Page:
• Encyclopædia Britannica , "Seljuq", Online Edition: "Because the Turkish Seljuqs had no Islamic tradition or strong literary heritage of their own, they adopted the cultural language of their Persian instructors in Islam. Literary Persian thus spread to the whole of Iran, and the Arabic language disappeared in that country except in works of religious scholarship ..."
    • M. Ravandi, "The Seljuq court at Konya and the Persianisation of Anatolian Cities", in Mesogeios (Mediterranean Studies), vol. 25-6 (2005), pp. 157–69
    • F. Daftary, "Sectarian and National Movements in Iran, Khorasan, and Trasoxania during Umayyad and Early Abbasid Times", in History of Civilizations of Central Asia, Vol 4, pt. 1; edited by M.S. Asimov and C.E. Bosworth; UNESCO Publishing, Institute of Ismaili Studies: "Not only did the inhabitants of Khurasan not succumb to the language of the nomadic invaders, but they imposed their own tongue on them. The region could even assimilate the Turkic Ghaznavids and Seljuks (eleventh and twelfth centuries), the Timurids (fourteenth–fifteenth centuries), and the Qajars (nineteenth–twentieth centuries) ..."
  15. "The Turko-Persian tradition features Persian culture patronized by Turkic rulers." See Daniel Pipes: "The Event of Our Era: Former Soviet Muslim Republics Change the Middle East" in Michael Mandelbaum, "Central Asia and the World: Kazakhstan, Uzbekistan, Tajikistan, Kyrgyzstan, Turkemenistan and the World", Council on Foreign Relations, p. 79. Exact statement: "In Short, the Turko-Persian tradition featured Persian culture patronized by Turcophone rulers."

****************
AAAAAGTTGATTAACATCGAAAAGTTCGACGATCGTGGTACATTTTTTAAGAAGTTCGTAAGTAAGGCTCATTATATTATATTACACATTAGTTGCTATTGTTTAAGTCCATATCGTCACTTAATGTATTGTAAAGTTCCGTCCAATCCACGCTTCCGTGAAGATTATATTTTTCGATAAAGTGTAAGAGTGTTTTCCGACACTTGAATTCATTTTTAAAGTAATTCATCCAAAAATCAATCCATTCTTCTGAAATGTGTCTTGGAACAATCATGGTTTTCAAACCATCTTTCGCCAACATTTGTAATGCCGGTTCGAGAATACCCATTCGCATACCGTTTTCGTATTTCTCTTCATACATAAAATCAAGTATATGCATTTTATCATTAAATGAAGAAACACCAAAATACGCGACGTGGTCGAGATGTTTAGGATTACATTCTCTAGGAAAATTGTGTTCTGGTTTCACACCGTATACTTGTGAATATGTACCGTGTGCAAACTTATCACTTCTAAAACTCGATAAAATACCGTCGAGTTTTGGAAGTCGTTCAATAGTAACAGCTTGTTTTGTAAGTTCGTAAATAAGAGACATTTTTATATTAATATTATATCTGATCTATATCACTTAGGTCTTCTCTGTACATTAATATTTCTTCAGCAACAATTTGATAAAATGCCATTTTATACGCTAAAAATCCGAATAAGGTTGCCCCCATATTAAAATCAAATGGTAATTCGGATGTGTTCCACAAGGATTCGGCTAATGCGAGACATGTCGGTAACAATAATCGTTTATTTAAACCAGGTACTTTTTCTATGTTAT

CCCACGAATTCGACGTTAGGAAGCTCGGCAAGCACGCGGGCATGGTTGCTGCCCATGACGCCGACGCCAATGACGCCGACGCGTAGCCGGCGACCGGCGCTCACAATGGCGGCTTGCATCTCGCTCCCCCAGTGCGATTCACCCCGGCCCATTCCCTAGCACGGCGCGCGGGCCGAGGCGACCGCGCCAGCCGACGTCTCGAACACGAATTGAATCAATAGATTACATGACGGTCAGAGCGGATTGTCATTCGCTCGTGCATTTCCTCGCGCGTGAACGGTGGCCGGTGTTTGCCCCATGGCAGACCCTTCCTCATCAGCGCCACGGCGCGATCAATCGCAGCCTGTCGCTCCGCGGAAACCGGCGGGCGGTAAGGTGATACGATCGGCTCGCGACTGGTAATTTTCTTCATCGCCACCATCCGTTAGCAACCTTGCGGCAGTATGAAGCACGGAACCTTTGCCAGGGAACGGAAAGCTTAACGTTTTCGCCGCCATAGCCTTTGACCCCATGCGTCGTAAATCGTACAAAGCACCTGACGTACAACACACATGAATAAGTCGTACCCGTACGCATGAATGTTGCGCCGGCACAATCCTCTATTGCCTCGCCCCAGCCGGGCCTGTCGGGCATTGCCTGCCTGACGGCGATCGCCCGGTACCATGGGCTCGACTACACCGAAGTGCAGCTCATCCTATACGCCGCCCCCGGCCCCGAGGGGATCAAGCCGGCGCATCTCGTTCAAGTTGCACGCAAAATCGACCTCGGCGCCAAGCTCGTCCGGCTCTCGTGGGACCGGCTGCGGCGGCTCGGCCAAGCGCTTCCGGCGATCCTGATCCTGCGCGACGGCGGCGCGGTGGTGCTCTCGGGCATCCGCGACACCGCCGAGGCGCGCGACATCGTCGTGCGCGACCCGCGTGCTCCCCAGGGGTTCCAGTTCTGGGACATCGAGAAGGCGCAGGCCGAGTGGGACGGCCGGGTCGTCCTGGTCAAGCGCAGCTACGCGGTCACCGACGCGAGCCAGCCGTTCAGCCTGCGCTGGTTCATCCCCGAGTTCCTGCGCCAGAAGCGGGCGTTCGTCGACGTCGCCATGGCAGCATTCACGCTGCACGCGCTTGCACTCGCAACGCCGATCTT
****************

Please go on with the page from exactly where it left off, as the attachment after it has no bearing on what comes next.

16. Grousset, Rene, The Empire of the Steppes, (Rutgers University Press, 1991), 574.
  17. Bingham, Woodbridge, Hilary Conroy and Frank William Iklé, History of Asia, Vol.1, (Allyn and Bacon, 1964), 98.
    • An Introduction to the History of the Turkic Peoples (Peter B. Golden. Otto Harrasowitz, 1992). pg 386: "Turkic penetration probably began in the Hunnic era and its aftermath. Steady pressure from Turkic nomads was typical of the Khazar era, although there are no unambiguous references to permanent settlements. These most certainly occurred with the arrival of the Oguz in the 11th century. The Turkicization of much of Azarbayjan, according to Soviet scholars, was completed largely during the Ilxanid period if not by late Seljuk times. Sumer, placing a slightly different emphasis on the data (more correct in my view), posts three periods which Turkicization took place: Seljuk, Mongol and Post-Mongol (Qara Qoyunlu, Aq Qoyunlu and Safavid). In the first two, Oguz Turkic tribes advanced or were driven to the western frontiers (Anatolia) and Northern Azarbaijan (Arran, the Mugan steppe). In the last period, the Turkic elements in Iran (derived from Oguz, with lesser admixture of Uygur, Qipchaq, Qaluq and other Turks brought to Iran during the Chinggisid era, as well as Turkicized Mongols) were joined now by Anatolian Turks migrating back to Iran. This marked the final stage of Turkicization. Although there is some evidence for the presence of Qipchaqs among the Turkic tribes coming to this region, there is little doubt that the critical mass which brought about this linguistic shift was provided by the same Oguz-Turkmen tribes that had come to Anatolia. The Azeris of today are an overwhelmingly sedentary, detribalized people. Anthropologically, they are little distinguished from the Iranian neighbors."
    • John Perry: "We should distinguish two complementary ways in which the advent of the Turks affected the language map of Iran. First, since the Turkish-speaking rulers of most Iranian polities from the Ghaznavids and Seljuks onward were already Iranized and patronized Persian literature in their domains, the expansion of Turk-ruled empires served to expand the territorial domain of written Persian into the conquered areas, notably Anatolia and Central and South Asia. Secondly, the influx of massive Turkish-speaking populations (culminating with the rank and file of the Mongol armies) and their settlement in large areas of Iran (particularly in Azerbaijan and the northwest), progressively turkicized local speakers of Persian, Kurdish and other Iranian languages"